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Bellamy v. City of New York

United States District Court, S.D. New York

March 13, 2017

JAMES BELLAMY, Plaintiff,
v.
CITY OF NEW YORK; HAZEL JENNINGS, Chief of Security Operations; ANDREA HALL, Executive Officer of O.S.I.U.; ANNA PRESLEY, Captain of O.S.I.U.; JANE GAMBLE, Bronx Court Captain; JANE LITTLE, Correction Officer; and JANE SOTO, Correction Officer, individually and in their official capacities, Defendants.

          For the plaintiff: Pro Se James Bellamy

          For the defendants: Agnetha Elizabeth Jacob

          OPINION AND ORDER

          DENISE COTE, United States District Judge

         Through a complaint received on February 2, 2016, James Bellamy (“Bellamy”) alleges violations of his rights pursuant to 42 U.S.C. § 1983 and the Fourth and Fourteenth Amendments by correctional officers and supervisors while he was a pretrial detainee at the Manhattan Detention Complex (the “MDC”). On July 15, 2016, the defendants moved to dismiss the complaint pursuant to Federal Rule of Civil Procedure 12(b)(6).[1] For the following reasons, the defendants’ motion is granted.

         Background

         These facts are taken from the complaint and the exhibits attached to it, unless otherwise noted. At all relevant times, Bellamy has been and is in the custody of the New York City Department of Correction (the “DOC”) as a pretrial detainee. By order dated June 17, 2014 (the “Detention Order”), Justice Steven Barrett of the New York Supreme Court, Bronx County, imposed a range of conditions upon Bellamy’s detention, including restrictions on Bellamy’s movement and transportation.[2] In particular, the Detention Order required that the DOC transport Bellamy in handcuffs and apart from other inmates “in order to assure, to the extent possible, that he is unable to converse with other inmates or to pass any threats.” It also required the DOC to search Bellamy “immediately prior to leaving the facility where he is housed and promptly upon his return to the facility.”

         Chief of Security Operations Hazel Jennings (“Jennings”) reviewed the Detention Order and designated Bellamy as a Centrally Monitored Case (“CMC”) subject to non-routine restraints during transportation, including a waist chain and leg irons. These restraints were not among the ones enumerated in the Detention Order. Bellamy asserts that, in violation of DOC policy, Jennings did not provide Bellamy with a hearing to address imposition of these restraints. Executive Officer of the Operations Security Intelligence Unit (“OSIU”) Andrea Hall (“Hall”) served Bellamy with a form indicating that Hall had conducted an initial review of Jennings’ determination, as well as recurring review forms every 28 days thereafter. Bellamy speculates that Hall did not actually conduct the reviews.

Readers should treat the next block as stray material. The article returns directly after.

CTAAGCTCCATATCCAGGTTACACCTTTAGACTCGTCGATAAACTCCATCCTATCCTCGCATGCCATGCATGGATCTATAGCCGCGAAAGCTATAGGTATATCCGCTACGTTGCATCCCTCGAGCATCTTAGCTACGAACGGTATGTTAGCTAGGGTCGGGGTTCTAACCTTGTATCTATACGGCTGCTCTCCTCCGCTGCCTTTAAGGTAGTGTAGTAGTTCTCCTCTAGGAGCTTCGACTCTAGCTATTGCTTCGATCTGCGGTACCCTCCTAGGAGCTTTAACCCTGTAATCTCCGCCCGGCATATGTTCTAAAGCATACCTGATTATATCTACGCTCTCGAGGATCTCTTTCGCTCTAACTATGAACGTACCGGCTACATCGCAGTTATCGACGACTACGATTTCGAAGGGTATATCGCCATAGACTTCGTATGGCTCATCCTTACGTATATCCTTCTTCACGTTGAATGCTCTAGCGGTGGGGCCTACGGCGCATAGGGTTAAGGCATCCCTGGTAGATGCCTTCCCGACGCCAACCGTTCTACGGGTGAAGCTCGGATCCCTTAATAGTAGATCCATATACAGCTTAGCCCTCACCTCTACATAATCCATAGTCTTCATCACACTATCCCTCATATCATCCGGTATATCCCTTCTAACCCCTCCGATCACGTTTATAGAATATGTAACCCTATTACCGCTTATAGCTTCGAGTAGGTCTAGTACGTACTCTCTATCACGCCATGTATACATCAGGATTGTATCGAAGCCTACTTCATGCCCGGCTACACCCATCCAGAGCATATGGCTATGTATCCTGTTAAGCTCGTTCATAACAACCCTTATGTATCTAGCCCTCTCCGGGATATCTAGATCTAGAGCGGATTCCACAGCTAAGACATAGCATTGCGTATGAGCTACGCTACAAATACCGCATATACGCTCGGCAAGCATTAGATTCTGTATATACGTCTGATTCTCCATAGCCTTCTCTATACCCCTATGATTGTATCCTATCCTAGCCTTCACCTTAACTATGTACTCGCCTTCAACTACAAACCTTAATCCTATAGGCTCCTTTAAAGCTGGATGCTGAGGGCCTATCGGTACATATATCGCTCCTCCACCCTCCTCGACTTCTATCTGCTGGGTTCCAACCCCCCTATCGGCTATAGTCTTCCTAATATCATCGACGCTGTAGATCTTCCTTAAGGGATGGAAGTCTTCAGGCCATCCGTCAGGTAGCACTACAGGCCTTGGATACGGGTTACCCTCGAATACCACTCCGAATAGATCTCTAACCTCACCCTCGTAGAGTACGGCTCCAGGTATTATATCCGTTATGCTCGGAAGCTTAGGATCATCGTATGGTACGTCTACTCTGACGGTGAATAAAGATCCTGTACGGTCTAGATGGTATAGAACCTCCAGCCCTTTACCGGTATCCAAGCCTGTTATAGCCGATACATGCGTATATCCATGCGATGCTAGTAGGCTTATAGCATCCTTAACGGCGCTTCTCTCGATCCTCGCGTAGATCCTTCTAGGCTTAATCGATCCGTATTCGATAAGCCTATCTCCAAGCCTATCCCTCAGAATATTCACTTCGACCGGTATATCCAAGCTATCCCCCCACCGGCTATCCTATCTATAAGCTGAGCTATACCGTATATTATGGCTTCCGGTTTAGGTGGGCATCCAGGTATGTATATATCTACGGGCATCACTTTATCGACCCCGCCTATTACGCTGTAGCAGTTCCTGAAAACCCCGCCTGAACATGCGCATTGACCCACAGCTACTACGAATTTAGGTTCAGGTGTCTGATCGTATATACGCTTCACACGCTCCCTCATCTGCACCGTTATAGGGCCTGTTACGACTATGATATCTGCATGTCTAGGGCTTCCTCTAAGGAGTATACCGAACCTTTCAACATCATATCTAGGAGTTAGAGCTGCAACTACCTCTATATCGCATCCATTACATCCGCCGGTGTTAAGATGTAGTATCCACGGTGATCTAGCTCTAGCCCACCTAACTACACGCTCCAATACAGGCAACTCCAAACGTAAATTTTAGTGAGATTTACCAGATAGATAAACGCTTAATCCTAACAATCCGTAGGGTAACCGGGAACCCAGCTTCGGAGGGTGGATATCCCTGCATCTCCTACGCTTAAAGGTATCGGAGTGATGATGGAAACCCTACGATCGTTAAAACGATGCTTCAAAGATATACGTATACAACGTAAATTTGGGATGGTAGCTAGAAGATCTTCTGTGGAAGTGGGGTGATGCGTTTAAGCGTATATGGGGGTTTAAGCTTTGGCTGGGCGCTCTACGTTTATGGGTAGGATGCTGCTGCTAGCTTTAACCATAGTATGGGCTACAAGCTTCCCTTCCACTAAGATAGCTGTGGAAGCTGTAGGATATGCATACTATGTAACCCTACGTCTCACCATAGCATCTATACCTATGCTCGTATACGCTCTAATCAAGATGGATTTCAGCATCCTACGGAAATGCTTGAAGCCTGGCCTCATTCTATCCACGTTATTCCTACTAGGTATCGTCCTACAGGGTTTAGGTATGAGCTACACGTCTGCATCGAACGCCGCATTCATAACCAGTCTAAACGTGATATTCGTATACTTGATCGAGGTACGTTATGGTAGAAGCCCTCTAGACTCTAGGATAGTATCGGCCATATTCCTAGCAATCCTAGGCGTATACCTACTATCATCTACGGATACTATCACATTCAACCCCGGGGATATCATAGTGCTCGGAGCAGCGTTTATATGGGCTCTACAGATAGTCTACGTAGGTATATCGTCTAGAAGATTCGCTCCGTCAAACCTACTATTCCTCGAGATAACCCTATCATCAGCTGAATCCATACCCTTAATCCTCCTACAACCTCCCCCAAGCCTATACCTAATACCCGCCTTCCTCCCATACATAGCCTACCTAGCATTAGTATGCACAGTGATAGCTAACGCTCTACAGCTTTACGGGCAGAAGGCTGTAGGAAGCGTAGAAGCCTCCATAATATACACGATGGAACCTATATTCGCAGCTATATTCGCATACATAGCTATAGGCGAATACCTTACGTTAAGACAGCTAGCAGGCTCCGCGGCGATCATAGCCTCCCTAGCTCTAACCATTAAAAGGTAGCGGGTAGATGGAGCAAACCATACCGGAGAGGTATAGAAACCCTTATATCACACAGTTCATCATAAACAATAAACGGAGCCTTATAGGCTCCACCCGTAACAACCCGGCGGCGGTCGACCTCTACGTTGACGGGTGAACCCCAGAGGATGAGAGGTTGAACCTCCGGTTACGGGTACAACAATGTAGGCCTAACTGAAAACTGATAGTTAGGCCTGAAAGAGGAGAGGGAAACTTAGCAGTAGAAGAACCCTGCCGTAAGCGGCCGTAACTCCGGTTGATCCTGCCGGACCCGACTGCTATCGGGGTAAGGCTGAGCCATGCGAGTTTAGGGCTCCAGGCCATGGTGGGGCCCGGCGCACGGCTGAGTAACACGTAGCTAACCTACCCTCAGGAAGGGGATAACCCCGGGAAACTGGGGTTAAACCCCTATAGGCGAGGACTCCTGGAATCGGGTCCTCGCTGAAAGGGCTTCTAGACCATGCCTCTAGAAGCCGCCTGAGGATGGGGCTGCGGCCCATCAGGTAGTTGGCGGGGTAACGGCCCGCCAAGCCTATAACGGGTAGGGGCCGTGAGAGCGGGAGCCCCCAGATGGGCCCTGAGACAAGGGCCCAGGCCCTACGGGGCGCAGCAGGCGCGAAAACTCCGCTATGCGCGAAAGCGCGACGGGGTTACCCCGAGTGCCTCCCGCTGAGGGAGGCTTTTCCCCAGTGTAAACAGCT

On July 31, 2015, Officers Jane Little (“Little”) and Jane Soto (“Soto”) arrived to transport Bellamy from the Bronx County Supreme Court back to the MDC. Little and Soto sought to restrain Bellamy using handcuffs and a black security cuff box (a “cuff box”), which is typically used on CMC-designated detainees. Bellamy informed Little and Soto that he had previously sustained a wrist injury as the result of being restrained in a cuff box. He also informed them that neither the Detention Order nor the form issued by Jennings required the use of a cuff box and requested that one not be used during the transport. Little and another correctional officer each called OSIU Captain Anne Presley (“Presley”) to inquire about Bellamy’s request, and Presley determined that Bellamy would be restrained using a cuff box and, if necessary, physical force would be used to secure the box. Over Bellamy’s objections, Little and Soto put the cuff box on him. Even before boarding the transport van, Bellamy demonstrated to Soto that the box was causing his hands to swell. The swelling continued, and Bellamy was in pain and lost all feeling in his hands. He received medical attention upon arrival at the MDC.